the center of the Russian Orthodox church because
the church within Russia supposedly was under KGB
control. I was visiting my ex-girlfriend Robin and
sleeping on her couch a couple blocks away when I
found out he was there. We spent the afternoon
drinking vodka and eating canned sardines and
oysters with a bunch of Russian monks. It was one
of the greatest days of my life.
Ten years later we were together on a mountain top
in one of the most sacred places on the planet. He
spotted us as we walked out of the woods and over
to where he was working in the fields. His first
words were, "Hey, I know you."
Godfrey and I spent the next
two days with my cousin George, now known as
Father Theodore, and the other monk who lived in
the house whose name was Father Nicholas. He was
Russian but had lived most of his life in
We sat in the kitchen and
talked and drank their home made wine and ate
fried potatoes and spaghetti. It was still early
in the growing season so there were very few
vegetables to eat and no money to buy them. But it
didn't matter. We spent lots of time reminiscing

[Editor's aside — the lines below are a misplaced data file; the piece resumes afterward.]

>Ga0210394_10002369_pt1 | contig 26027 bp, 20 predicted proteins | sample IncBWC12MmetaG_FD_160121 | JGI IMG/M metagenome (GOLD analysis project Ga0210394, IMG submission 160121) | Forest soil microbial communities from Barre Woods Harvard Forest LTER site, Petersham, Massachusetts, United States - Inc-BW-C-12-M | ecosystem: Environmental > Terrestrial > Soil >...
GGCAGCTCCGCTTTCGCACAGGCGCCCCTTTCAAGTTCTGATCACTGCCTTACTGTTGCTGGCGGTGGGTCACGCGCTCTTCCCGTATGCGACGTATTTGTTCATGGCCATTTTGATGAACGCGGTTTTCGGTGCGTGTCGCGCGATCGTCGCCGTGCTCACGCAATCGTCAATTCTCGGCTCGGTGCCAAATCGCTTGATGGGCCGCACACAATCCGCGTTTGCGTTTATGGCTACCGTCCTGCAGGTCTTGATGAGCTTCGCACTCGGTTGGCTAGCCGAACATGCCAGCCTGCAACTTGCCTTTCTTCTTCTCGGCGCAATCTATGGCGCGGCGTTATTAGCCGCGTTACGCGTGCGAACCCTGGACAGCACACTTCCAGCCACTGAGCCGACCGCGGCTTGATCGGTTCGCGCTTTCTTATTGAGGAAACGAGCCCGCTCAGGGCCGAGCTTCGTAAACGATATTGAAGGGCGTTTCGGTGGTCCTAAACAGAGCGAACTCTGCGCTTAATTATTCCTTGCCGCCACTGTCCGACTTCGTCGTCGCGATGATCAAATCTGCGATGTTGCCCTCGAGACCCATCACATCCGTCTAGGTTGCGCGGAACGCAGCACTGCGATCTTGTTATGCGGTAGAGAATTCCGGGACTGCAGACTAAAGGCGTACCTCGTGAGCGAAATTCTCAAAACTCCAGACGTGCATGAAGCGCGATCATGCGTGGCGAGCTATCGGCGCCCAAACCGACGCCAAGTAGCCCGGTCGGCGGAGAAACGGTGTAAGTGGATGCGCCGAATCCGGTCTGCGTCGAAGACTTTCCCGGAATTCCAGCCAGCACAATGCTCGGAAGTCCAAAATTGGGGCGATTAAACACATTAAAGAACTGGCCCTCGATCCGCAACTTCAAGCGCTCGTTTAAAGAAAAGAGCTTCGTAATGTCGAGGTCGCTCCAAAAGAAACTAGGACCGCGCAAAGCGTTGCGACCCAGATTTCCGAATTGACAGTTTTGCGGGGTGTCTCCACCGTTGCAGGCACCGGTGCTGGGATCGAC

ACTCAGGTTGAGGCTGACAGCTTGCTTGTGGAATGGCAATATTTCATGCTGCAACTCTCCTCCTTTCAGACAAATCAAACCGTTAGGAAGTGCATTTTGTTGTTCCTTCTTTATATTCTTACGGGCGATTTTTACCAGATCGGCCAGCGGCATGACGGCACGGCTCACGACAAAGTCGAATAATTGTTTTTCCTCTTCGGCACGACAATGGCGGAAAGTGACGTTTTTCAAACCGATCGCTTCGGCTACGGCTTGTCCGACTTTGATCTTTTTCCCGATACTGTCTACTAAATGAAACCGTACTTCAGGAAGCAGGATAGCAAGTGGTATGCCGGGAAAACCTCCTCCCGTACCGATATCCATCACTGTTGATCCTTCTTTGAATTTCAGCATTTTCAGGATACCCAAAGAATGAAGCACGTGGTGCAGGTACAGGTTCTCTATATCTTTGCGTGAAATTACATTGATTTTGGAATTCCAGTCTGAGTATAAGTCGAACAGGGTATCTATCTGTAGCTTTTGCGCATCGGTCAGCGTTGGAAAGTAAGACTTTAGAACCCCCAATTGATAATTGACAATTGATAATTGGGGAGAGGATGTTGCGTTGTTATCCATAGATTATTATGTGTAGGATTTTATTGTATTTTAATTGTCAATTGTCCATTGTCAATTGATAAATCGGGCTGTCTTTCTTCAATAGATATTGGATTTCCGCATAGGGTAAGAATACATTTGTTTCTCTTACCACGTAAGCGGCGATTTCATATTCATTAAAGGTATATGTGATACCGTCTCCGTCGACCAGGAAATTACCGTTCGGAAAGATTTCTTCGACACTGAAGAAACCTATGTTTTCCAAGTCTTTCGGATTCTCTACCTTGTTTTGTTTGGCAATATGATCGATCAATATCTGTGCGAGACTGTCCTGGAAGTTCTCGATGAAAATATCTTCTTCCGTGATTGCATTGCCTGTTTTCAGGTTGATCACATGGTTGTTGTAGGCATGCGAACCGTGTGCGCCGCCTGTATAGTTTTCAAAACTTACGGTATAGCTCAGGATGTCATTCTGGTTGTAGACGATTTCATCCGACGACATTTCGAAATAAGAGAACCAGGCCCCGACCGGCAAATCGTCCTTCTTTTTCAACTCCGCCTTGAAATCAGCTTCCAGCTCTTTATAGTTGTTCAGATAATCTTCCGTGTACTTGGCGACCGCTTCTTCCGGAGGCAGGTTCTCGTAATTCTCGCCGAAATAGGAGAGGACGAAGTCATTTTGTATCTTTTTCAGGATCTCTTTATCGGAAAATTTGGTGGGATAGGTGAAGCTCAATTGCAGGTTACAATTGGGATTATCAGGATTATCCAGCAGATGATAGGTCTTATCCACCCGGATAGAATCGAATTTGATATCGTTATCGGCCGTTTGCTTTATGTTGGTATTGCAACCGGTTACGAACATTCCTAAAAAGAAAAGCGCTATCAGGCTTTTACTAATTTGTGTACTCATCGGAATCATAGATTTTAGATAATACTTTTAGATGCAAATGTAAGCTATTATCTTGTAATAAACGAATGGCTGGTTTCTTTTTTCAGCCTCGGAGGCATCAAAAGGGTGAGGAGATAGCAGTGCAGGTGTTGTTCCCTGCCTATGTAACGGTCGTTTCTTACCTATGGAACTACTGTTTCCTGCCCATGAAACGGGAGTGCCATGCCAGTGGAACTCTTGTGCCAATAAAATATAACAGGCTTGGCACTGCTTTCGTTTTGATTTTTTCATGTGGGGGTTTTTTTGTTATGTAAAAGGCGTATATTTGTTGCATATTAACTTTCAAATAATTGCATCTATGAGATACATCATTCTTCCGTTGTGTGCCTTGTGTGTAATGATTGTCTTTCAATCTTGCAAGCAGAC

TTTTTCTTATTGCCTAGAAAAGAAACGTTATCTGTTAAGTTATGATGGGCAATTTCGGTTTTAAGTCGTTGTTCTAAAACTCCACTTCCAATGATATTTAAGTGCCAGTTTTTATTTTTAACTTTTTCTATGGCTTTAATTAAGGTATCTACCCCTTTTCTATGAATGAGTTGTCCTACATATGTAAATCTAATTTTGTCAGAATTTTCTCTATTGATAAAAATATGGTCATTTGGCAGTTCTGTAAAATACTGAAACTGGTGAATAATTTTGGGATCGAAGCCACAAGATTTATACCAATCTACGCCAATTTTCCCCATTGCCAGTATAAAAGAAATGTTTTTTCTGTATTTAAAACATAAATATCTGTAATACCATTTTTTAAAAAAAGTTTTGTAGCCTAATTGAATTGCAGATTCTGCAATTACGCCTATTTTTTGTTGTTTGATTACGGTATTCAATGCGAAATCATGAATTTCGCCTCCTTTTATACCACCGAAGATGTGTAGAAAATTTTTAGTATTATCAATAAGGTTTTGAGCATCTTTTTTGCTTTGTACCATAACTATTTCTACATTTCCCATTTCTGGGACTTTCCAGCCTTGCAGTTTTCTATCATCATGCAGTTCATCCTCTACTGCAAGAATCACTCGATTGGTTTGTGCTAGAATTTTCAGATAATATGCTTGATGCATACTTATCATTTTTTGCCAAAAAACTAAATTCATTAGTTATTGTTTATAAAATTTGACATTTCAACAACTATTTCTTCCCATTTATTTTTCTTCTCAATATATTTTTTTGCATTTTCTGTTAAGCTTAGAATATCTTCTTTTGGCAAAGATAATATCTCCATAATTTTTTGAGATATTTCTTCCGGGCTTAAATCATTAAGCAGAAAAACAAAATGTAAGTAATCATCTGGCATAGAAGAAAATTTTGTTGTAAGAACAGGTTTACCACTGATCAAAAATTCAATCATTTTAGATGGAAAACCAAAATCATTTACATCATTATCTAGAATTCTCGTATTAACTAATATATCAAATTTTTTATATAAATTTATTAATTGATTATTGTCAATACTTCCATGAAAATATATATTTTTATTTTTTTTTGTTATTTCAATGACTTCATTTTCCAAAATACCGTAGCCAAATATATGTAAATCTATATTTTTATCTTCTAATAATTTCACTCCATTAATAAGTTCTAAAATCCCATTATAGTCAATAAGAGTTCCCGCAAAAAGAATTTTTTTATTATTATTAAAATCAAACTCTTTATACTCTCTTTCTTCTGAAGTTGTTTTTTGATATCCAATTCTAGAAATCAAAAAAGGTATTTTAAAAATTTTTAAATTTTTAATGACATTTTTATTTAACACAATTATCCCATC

about our childhood, which was pretty boring for
Godfrey, but eventually got to some topics that we
all could relate to, the Stones, Jefferson
Airplane and Armageddon(not the band). He told us
stories of the mountain, about why they keep the
doors to the monasteries locked. He said there are
demons and evil spirits that are there to tempt
the monks. He told us of a monk who opened his
door to find Satan standing before him, in
disguise of course, and how the monk leaped upon
Satan and started strangling him.
"Are you sure it wasn't a
salesman?" I asked.
"No, because when he released
him the flesh on his hands was seared."
He told us other more practical things like how
wolves come down from Bulgaria when the winters
get really cold. When a monk kills a wolf, they
hang the carcass in the town and anyone who owns a
mule gives the monk fifteen thousand drachma, the
idea being it would cost them much more if this